GOYA'S MASTERPIECE DESASTRES DE LA GUERRA: EXTRAORDINARY 1863 FIRST EDITION, SECOND ISSUE, ONE OF ONLY 500 COPIES, COMPLETE WITH 80 ORIGINAL ETCHINGS
GOYA Y LUCIENTES, Francisco José de. Los Desastres de la Guerra: Colección de ochenta láminas inventadas y grabadas al agua fuerte por Don Francisco Goya. Madrid: Real Academia de Nobles Artes de San Fernando, 1863. Total of 80 numbered and titled copperplate etchings done with drypoint, burin, aquatint and lavis, on wove paper with watermark J.G.O. and palmette. Oblong folio (13-1/2 by 10 inches; each image approximately 8 by 6 inches), contemporary three-quarter straight-grain plum morocco gilt, raised bands, marbled boards and endpapers, untrimmed. Housed in a custom chemise and clamshell box. $175,000.
First edition, second issue, of "the most brutally savage protest against cruelty and war which the visual imagination of man has conceived"—one of only 500 copies in the first printing. Fine, early impressions, with tonal variations in the lavis that disappear in later editions.
Napoleon's invasion of Spain in 1807 and 1808 brought about the abdication of the Bourbon rulers and sparked violent protests against the French. The Madrid uprising of May 2, 1808, marked the start of the armed Spanish resistance, which dragged on in guerilla warfare until 1814. During the war years, Goya vented his horror and outrage at the atrocities committed by soldiers and compatriots alike: "In 80 small, compact images, each etched with acid on copper, Goya told the appalling truth. He aimed a high-power beam on hideous sights: guerillas shot at close range; the ragged remains of mutilated corpses; and the emaciated victims of war's partner famine. Never before had a story of man's inhumanity to man been so compellingly told, every episode reported with the utmost compassion, the human form described with such keen honesty and pitying respect" (Goya in the Metropolitan Museum of Art, 25-26). "Nothing in art reflects with more terrible emphasis the horrors of war than Goya's Desastres de la Guerra… As a satirist he may be misanthropic and bitter… but in the unflinching courage with which he probes right to the heart of social rottenness he proves himself the true satirist who battles with abuses" (Hind, History of Engraving and Etching, 255-56). "The novelty of Goya's Desastres lies in its rejection of heroism, in its refusal to glorify, idealize or in any way justify the situation of its protagonists" (Tomlinson, Goya, 202). "These nightmare scenes, depicting atrocities committed by both French and Spanish, are the most brutally savage protest against cruelty and war which the visual imagination of man has conceived" (Oxford Dictionary of Art, 215).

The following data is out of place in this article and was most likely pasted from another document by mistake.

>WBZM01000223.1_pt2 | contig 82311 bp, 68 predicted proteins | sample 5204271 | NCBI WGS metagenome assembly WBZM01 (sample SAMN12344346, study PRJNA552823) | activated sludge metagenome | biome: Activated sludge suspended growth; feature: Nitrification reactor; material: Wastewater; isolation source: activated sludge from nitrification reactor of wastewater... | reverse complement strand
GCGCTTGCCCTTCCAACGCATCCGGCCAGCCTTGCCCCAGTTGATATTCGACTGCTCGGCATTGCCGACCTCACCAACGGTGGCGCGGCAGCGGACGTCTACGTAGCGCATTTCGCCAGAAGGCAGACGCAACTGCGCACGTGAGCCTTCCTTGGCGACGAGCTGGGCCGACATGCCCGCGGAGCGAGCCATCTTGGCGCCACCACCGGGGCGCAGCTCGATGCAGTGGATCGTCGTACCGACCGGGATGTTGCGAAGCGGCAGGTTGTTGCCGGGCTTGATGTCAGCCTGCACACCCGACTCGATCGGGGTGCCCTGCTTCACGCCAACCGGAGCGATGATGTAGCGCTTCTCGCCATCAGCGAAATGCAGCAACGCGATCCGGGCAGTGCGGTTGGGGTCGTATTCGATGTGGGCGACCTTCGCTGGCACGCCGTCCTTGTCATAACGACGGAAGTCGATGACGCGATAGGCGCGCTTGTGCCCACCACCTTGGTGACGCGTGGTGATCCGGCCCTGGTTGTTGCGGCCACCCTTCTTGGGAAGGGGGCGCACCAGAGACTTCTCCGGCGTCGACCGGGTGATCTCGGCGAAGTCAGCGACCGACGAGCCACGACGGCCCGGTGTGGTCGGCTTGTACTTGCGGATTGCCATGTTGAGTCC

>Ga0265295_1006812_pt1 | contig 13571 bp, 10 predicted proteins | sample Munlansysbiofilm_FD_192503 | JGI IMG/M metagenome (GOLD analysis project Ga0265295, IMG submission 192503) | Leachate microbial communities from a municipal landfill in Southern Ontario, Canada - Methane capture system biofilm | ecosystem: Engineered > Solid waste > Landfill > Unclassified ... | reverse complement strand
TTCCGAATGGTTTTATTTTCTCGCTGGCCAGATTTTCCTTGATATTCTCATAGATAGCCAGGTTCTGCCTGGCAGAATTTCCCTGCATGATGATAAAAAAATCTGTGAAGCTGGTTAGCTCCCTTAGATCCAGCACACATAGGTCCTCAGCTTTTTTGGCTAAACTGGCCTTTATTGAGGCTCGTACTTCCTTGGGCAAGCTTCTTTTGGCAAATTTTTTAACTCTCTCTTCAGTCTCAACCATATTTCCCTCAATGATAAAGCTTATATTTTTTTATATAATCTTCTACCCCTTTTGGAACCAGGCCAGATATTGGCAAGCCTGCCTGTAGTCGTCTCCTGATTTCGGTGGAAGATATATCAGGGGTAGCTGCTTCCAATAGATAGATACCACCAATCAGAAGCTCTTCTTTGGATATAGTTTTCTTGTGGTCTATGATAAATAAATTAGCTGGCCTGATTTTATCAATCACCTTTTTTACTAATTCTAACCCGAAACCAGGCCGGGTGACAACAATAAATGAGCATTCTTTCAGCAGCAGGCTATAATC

The war tore at Goya's several loyalties—as a liberal in favor of the expulsion of the conservative Bourbon rulers, as a patriot abhorring foreign rule, and as an established painter of the court in his 60's hoping to retain his position. Aside from the proofs he made as he worked—of which fewer than 500 have survived to the present day—he made no other impressions of the Desastres prints during his lifetime. Not until 1863, 35 years after his death, was the first of seven posthumous editions of the Desastres published by Spain's Royal Academy. (The second was not run off until 1892.)
Perhaps because Goya did not intend to see Desastres through publication, the series as a whole is somewhat less coherent than the two series of prints Goya issued while alive, Los Caprichos and Tauromaquia. Plates 2-47 depict scenes of war, possibly as witnessed by Goya during his travels to and from Zaragoza in 1808, but most likely from newspaper and other accounts; plates 48-64 record the famine that ravaged Madrid from 1811-12, done shortly thereafter; the remaining 16 images are more fantastic, politically satirical images, which have been variously dated, most likely from circa 1815-17. However, Goya did present to his friend Ceán Bermúdez an album containing working proofs of the 80 Desastres plates (plus five not included in the 1863 edition), united under the manuscript title 'Fatal consequences of the bloody war in Spain with Bonaparte and other emphatic caprices in 85 prints.' The Royal Academy's 1863 edition was the first to unite these images into one series under the title Desastres de la Guerra, and the first to incorporate Goya's handwritten captions, as taken from Bermúdez's album.
As the subjects and themes evolved throughout the creation of Desastres, so did the artist's approach, moving from a highly detailed style to a much less finished technique. "He developed a most striking independence of style, and with it attained to a more typical expression of the sentiment of his country than any other artist, before or since, not excluding Velázquez… Goya's plates are almost entirely bitten, dry-point occasionally being used to strengthen the etched lines. He constantly uses the combination of an aquatint grain with his line, and he still stands as one of the greatest virtuosi of an art which had only been introduced a few years before his work commenced" (Hind, 252).
This work is most scarce and extremely difficult to obtain, as over the years copies have found their way to museums or to print dealers. This is a second-issue copy of the first printing, with corrections to the captions of plates 9, 32-36, 39 and 47. Harris Ib. Owner signature on front flyleaf (blank, laid in loose).
Light rubbing to sound and attractive contemporary morocco-gilt binding. Plates fine. An excellent copy of this rarity, with clean, sharp impressions.